The precuneus is a major element of the superior parietal lobule, positioned on the medial side of the hemisphere and reaching the dorsal surface of the brain. It is a crucial functional region for visuospatial integration, visual imagery, and body coordination. Previously, we argued that the precuneus expanded in recent human evolution, based on a combination of paleontological, comparative, and intraspecific evidence from fossil and modern human endocasts as well as from human and chimpanzee brains. The longitudinal proportions of this region are a major source of anatomical variation among adult humans and, being much larger in Homo sapiens, is the main characteristic differentiating human midsagittal brain morphology from that of our closest living primate relative, the chimpanzee. In the current shape analysis, we examine precuneus variation in non-human primates through landmark-based models, to evaluate the general pattern of variability in non-human primates, and to test whether precuneus proportions are influenced by allometric effects of brain size. Results show that precuneus proportions do not covary with brain size, and that the main difference between monkeys and apes involves a vertical expansion of the frontal and occipital regions in apes. Such differences might reflect differences in brain proportions or differences in cranial architecture. In this sample, precuneus variation is apparently not influenced by phylogenetic or allometric factors, but does vary consistently within species, at least in chimpanzees and macaques. This result further supports the hypothesis that precuneus expansion in modern humans is not merely a consequence of increasing brain size or of allometric scaling, but rather represents a species-specific morphological change in our lineage.
Positioned at the medial cortical surface, the precuneus constitutes the medial portion of the parietal lobe, juxtaposed to the falx cerebri and extending onto the dorsal surface of the upper parietal lobule. In primates, it is delimited anteriorly by the marginal ramus of the cingulate sulcus, posteriorly by the parieto-occipital sulcus, and inferiorly by the subparietal sulcus [Cavanna and Trimble, 2006; Margulies et al., 2009]. Research on the precuneus has accelerated in the past decade due to the development of noninvasive medical imaging techniques, namely MRI, fMRI, and PET. Functional studies have revealed that the precuneus is involved in a variety of functions associated with self-perception and visual imagery [Lou et al., 2004; Land, 2014], processing of spatial working memory [Wallentin et al., 2006, 2008], and memory retrieval (recognition of familiar faces [Gobbini and Haxby, 2007; Lee et al., 2013]; episodic memory [Vannini et al., 2011]; recognition memory [Hassabis and Maguire, 2009], and autobiographical memory [Freton et al., 2014]). Moreover, the precuneus is a functional core of the default mode network, a set of interconnected cortical areas that is active at rest [Raichle et al., 2001; Tomasi and Volkow, 2010; Utevsky et al., 2014], and it is a crucial hub of large-scale brain connectivity [Hagmann et al., 2008; Li et al., 2013; de Reus et al., 2014]. Therefore, the precuneus is a region that is both structurally and functionally central for integrating multiple neural systems, and is comprised of different subregions involved in distinct cognitive functions [Margulies et al., 2009; Zhang and Li, 2012].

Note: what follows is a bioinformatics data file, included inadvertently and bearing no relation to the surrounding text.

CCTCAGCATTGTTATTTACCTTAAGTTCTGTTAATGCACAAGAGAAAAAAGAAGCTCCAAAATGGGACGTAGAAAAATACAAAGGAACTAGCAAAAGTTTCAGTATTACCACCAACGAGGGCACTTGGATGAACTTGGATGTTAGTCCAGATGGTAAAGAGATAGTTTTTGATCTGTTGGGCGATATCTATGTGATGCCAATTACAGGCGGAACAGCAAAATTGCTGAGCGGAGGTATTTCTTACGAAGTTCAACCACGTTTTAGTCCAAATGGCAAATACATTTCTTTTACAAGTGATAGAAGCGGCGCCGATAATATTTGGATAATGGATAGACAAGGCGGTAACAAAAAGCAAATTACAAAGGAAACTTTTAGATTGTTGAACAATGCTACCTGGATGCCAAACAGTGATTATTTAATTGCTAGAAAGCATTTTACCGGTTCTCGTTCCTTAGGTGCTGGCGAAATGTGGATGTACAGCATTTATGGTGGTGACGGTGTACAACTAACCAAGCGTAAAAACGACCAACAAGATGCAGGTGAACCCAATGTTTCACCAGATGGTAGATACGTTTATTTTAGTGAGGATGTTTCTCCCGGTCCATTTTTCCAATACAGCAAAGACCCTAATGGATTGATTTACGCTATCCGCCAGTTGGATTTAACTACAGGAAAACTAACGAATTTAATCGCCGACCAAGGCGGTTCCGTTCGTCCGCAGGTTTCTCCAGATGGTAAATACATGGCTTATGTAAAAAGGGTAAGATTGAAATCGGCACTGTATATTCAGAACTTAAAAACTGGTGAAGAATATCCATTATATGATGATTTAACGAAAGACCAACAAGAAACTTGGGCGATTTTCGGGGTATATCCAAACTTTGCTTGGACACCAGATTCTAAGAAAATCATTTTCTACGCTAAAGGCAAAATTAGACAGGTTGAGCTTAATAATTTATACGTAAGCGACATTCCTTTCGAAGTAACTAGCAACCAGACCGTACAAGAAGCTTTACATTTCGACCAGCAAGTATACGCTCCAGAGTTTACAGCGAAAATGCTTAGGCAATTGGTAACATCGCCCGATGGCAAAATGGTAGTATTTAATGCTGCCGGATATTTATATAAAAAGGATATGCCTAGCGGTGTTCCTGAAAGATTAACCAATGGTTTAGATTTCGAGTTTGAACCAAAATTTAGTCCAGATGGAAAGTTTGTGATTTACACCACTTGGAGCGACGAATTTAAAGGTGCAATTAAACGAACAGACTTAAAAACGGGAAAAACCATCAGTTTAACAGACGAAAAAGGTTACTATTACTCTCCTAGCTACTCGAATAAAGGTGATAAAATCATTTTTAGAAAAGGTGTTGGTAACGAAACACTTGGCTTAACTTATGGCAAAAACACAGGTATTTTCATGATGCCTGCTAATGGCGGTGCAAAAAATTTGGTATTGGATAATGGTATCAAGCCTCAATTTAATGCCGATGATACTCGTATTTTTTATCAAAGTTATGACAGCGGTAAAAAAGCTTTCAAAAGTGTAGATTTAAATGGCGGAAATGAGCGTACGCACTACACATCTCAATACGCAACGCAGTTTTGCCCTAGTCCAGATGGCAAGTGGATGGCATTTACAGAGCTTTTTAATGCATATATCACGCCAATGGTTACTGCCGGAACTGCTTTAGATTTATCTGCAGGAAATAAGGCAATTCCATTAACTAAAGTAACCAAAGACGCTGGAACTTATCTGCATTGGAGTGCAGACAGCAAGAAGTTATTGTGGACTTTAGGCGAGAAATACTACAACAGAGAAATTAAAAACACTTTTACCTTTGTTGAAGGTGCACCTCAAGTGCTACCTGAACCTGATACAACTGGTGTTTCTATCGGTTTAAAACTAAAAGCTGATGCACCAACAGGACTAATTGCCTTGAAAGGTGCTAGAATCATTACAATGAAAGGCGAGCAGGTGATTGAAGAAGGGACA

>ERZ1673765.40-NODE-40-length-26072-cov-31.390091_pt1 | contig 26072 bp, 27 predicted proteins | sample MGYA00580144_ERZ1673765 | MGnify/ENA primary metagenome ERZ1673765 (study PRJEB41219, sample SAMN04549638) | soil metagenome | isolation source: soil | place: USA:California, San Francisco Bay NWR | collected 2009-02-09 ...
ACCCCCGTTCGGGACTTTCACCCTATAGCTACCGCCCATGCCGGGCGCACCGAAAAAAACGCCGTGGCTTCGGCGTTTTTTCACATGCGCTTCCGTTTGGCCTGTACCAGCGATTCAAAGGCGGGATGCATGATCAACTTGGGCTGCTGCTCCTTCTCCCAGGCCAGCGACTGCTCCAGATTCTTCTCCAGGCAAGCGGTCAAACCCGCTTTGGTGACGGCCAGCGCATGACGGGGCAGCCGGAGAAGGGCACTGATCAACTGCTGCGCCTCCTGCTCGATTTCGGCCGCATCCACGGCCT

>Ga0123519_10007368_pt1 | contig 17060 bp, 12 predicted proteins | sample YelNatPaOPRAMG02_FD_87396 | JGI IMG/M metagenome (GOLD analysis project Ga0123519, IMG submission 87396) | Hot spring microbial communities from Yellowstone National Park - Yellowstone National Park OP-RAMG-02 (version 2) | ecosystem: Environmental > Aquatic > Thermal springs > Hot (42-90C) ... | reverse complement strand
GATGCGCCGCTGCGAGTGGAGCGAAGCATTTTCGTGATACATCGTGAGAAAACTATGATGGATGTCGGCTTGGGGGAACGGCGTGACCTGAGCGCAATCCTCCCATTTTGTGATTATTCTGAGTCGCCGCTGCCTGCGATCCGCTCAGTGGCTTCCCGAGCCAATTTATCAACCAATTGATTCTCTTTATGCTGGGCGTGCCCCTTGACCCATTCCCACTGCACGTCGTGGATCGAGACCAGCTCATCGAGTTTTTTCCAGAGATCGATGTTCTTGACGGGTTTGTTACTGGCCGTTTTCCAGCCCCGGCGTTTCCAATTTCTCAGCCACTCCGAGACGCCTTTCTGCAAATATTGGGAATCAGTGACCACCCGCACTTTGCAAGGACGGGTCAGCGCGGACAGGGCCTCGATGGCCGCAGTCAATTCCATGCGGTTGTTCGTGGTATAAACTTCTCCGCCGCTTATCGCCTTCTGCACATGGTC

Adult humans display marked intraspecific variability in precuneus anatomy and morphology. When dealing with midsagittal brain geometry, the longitudinal proportions of the precuneus represent the main factor of variation among adult humans [Bruner et al., 2014b] by virtue of differences in cortical surface area [Bruner et al., 2015]. In adult humans, having a larger precuneus is partially associated with additional sulci and with an expansion of its anterior-dorsal region [Bruner et al., 2017a], corresponding in location to parietal area 7a [Scheperjans et al., 2008].
The histological and functional bases of this variation are not known, and changes in precuneus proportions are apparently not correlated with broad standard psychometric scores [Bruner et al., 2015]. Recent comparisons of humans and non-human primates using task-based and resting-state functional neuroimaging, as well as functional-connectivity MRI, indicate that these species share many features of precuneus organization [Rilling et al., 2007; Vincent et al., 2007; Kojima et al., 2009; Margulies et al., 2009; Barks et al., 2015; Caminiti et al., 2015].